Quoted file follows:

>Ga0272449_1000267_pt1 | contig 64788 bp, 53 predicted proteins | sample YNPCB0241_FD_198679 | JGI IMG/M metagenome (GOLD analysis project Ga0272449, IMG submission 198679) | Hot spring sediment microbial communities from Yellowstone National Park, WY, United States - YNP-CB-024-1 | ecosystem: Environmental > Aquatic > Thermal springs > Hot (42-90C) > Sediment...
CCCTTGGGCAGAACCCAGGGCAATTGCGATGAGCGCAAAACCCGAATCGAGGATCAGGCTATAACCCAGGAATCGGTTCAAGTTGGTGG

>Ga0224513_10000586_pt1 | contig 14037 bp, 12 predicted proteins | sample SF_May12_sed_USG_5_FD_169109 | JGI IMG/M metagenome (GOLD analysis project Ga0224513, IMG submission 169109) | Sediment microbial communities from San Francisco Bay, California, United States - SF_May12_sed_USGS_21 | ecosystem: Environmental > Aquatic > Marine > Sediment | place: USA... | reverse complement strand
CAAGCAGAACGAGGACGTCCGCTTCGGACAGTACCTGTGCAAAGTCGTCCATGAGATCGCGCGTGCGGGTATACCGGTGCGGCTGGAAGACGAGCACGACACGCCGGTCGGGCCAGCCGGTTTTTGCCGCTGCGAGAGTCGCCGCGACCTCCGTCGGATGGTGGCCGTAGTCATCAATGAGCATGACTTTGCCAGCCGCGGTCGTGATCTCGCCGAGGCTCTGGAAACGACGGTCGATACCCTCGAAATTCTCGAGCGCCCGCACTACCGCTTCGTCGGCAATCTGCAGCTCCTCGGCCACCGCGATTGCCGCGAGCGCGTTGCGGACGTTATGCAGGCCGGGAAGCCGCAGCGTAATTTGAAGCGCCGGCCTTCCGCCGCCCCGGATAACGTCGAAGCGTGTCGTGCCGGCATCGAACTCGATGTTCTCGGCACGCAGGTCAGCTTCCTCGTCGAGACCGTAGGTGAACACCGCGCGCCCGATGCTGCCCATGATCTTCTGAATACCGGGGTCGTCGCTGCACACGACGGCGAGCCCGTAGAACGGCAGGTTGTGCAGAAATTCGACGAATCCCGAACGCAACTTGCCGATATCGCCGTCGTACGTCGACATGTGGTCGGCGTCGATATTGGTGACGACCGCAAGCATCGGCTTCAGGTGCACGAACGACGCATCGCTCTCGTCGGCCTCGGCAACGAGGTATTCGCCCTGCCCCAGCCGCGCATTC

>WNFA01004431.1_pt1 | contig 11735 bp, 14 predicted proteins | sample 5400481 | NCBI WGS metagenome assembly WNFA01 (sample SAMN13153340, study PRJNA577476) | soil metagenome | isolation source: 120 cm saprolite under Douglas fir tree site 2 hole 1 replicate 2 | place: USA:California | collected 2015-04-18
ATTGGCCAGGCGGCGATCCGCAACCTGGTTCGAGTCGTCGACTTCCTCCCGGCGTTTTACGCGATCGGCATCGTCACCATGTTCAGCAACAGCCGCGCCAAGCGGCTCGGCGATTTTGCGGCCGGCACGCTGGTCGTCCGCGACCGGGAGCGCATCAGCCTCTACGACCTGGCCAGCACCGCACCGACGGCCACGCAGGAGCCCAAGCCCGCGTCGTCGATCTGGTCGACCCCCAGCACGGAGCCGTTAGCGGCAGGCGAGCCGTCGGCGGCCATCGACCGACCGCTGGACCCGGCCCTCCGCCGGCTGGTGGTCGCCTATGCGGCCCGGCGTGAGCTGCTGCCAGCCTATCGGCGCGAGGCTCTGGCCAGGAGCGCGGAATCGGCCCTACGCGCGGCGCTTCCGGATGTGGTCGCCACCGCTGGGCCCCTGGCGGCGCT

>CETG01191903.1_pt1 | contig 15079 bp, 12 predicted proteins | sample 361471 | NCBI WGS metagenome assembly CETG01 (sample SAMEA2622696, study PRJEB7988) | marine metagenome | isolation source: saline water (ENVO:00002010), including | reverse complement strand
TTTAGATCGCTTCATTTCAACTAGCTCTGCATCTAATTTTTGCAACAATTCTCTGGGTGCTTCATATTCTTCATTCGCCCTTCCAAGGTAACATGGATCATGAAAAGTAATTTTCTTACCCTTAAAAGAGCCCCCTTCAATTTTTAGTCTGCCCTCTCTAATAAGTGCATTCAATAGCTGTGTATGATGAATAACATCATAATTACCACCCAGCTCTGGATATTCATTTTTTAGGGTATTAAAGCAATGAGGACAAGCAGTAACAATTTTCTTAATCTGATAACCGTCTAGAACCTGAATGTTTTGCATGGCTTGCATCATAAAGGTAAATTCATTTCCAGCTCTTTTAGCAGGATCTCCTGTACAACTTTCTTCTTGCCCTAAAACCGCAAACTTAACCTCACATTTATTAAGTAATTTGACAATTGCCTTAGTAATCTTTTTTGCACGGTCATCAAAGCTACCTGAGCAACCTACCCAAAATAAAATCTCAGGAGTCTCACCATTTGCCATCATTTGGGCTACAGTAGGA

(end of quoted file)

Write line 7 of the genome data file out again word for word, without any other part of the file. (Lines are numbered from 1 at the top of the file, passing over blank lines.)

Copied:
>CETG01191903.1_pt1 | contig 15079 bp, 12 predicted proteins | sample 361471 | NCBI WGS metagenome assembly CETG01 (sample SAMEA2622696, study PRJEB7988) | marine metagenome | isolation source: saline water (ENVO:00002010), including | reverse complement strand